Facilitating dynamic and inclusive biodiversity conservation in Britain:  an Anthropocene perspective

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Chris D Thomas, Jane K Hill, Caroline Ward, Jack H Hatfield


We propose an approach to conservation centred on achieving positive future trajectories of dynamic change, applied to all locations and species, and based on societal inclusiveness.
Strategies to facilitate change. We take an Anthropocene perspective, in which human society and biodiversity have been inextricably linked for over 10,000 years, and continuing biodiversity change is inevitable. The challenge is to identify circumstances under which change is acceptable or beneficial, without being tied to specific historic baselines. We outline a Resist-Accept-Facilitate (RAF) framework that could be applied to all conservation activities, from high-level planning and measurement (indicators) through to practical land and species management, to ensure that the facilitation of future biodiversity benefits receives as much attention as the resistance of change.
Everywhere is important. Different places are important for different things, such as particular species or ecosystem services, and people vary in how they value these features. We suggest a perspective whereby we evaluate what every area is most important for, and what they could be most important for in future by considering possible trajectories of biodiversity and ecosystem change. We propose zoning any region of interest, such as the UK, and applying the RAF framework in an inclusive manner to develop conservation strategies that are appropriate in each location and zone. This RAF approach will reconcile different conservation philosophies (such as traditional management, land-sharing/sparing, rewilding, novel ecosystems, ecosystem services, human wellbeing) because different conservation outcomes will emerge in different zones.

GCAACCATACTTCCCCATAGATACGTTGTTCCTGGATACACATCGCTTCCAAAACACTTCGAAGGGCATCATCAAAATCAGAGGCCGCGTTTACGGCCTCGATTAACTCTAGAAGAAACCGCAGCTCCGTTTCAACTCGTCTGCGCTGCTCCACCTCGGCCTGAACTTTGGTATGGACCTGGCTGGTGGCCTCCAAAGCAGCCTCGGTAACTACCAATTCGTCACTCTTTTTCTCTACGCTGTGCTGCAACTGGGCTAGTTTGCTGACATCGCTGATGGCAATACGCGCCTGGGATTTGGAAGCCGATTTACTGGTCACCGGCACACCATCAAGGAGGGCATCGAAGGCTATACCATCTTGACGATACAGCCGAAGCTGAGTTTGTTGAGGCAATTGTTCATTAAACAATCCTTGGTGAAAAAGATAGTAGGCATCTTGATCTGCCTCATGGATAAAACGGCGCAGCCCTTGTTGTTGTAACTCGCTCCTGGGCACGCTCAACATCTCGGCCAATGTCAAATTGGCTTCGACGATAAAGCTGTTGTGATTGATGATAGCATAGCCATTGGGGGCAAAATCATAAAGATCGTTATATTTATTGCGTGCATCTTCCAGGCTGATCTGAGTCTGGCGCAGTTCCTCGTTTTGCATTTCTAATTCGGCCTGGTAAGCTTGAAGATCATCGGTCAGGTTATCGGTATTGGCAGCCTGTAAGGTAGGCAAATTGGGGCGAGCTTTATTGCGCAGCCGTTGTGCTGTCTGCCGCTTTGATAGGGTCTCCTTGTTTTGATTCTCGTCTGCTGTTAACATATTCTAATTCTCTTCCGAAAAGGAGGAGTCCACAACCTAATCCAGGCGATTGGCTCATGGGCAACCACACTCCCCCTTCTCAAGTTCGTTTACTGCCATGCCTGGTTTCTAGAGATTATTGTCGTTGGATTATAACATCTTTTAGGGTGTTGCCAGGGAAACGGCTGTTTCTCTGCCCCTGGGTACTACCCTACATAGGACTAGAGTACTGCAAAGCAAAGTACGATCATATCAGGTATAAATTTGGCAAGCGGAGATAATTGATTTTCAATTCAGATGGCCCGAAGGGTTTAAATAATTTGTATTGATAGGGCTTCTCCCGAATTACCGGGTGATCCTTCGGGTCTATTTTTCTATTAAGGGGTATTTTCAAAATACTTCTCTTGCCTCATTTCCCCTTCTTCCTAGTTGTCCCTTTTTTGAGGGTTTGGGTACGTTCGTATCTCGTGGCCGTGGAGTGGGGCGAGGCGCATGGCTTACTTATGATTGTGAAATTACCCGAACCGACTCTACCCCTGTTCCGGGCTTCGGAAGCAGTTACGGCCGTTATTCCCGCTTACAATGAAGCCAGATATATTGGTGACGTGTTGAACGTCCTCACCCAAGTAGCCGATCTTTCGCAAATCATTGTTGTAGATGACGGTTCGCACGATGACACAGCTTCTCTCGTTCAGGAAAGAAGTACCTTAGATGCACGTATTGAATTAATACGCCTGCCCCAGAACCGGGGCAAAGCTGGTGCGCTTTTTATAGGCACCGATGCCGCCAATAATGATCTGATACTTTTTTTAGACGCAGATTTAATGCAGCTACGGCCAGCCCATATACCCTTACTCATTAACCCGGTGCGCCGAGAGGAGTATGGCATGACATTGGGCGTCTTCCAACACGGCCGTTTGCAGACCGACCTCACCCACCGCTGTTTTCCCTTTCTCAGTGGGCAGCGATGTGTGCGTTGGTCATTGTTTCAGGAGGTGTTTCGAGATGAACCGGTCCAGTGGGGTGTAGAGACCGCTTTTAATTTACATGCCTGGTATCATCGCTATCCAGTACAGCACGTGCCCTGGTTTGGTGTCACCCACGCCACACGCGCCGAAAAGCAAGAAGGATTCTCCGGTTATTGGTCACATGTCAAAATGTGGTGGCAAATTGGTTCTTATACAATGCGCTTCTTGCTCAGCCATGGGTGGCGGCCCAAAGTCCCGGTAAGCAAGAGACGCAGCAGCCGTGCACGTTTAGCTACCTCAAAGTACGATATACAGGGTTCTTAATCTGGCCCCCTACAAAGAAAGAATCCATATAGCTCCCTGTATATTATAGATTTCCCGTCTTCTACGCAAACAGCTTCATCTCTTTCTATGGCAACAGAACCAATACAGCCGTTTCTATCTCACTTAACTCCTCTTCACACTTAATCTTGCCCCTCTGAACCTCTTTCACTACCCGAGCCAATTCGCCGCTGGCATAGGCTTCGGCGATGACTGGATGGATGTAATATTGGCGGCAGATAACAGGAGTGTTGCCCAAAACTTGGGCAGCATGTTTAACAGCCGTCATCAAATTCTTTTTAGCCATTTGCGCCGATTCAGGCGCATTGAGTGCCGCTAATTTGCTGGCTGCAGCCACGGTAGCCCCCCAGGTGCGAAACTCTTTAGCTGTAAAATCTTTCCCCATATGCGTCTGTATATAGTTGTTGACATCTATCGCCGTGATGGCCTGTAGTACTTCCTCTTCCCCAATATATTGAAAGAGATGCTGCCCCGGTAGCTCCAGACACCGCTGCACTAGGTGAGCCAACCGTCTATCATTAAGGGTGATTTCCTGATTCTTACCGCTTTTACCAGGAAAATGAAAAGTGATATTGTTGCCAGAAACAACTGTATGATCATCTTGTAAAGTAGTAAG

Enabling species to move. Genes and species undertake changes to their abundances and distributions in response to climatic and other environmental changes. We suggest that trans situ conservation be developed as a complement to traditional in situ (sites in the wild) and ex situ (in captivity) conservation. Trans situ conservation primarily involves Accept and Facilitate interventions within the RAF framework. It requires consideration of the connectedness and permeability of regions (facilitating colonisation for a majority of species and genes) and the value of new populations of colonising species and novel communities that arise from species range shifts. Trans situ conservation also considers the potential to translocate (assisted colonisation) species and genes that are unable to shift their distributions without direct intervention, highlighting the transnational needs of globally-threatened species rather than locally-rare ones whose future is secure elsewhere.
For everyone. The justification for conservation commonly focuses attention on the benefits that individuals and society derive from the natural world, yet the benefits are not shared equitably. The RAF approach asks people from a wide range of backgrounds ‘what they want’ from local landscapes so as to inform the development of more inclusive approaches to conservation both now and in the future. We identify ways in which the processes of conservation could incorporate an increased diversity of perspectives, whilst continuing to be informed by data and professional expertise.




Biodiversity, Life Sciences



Published: 2021-08-12 14:01


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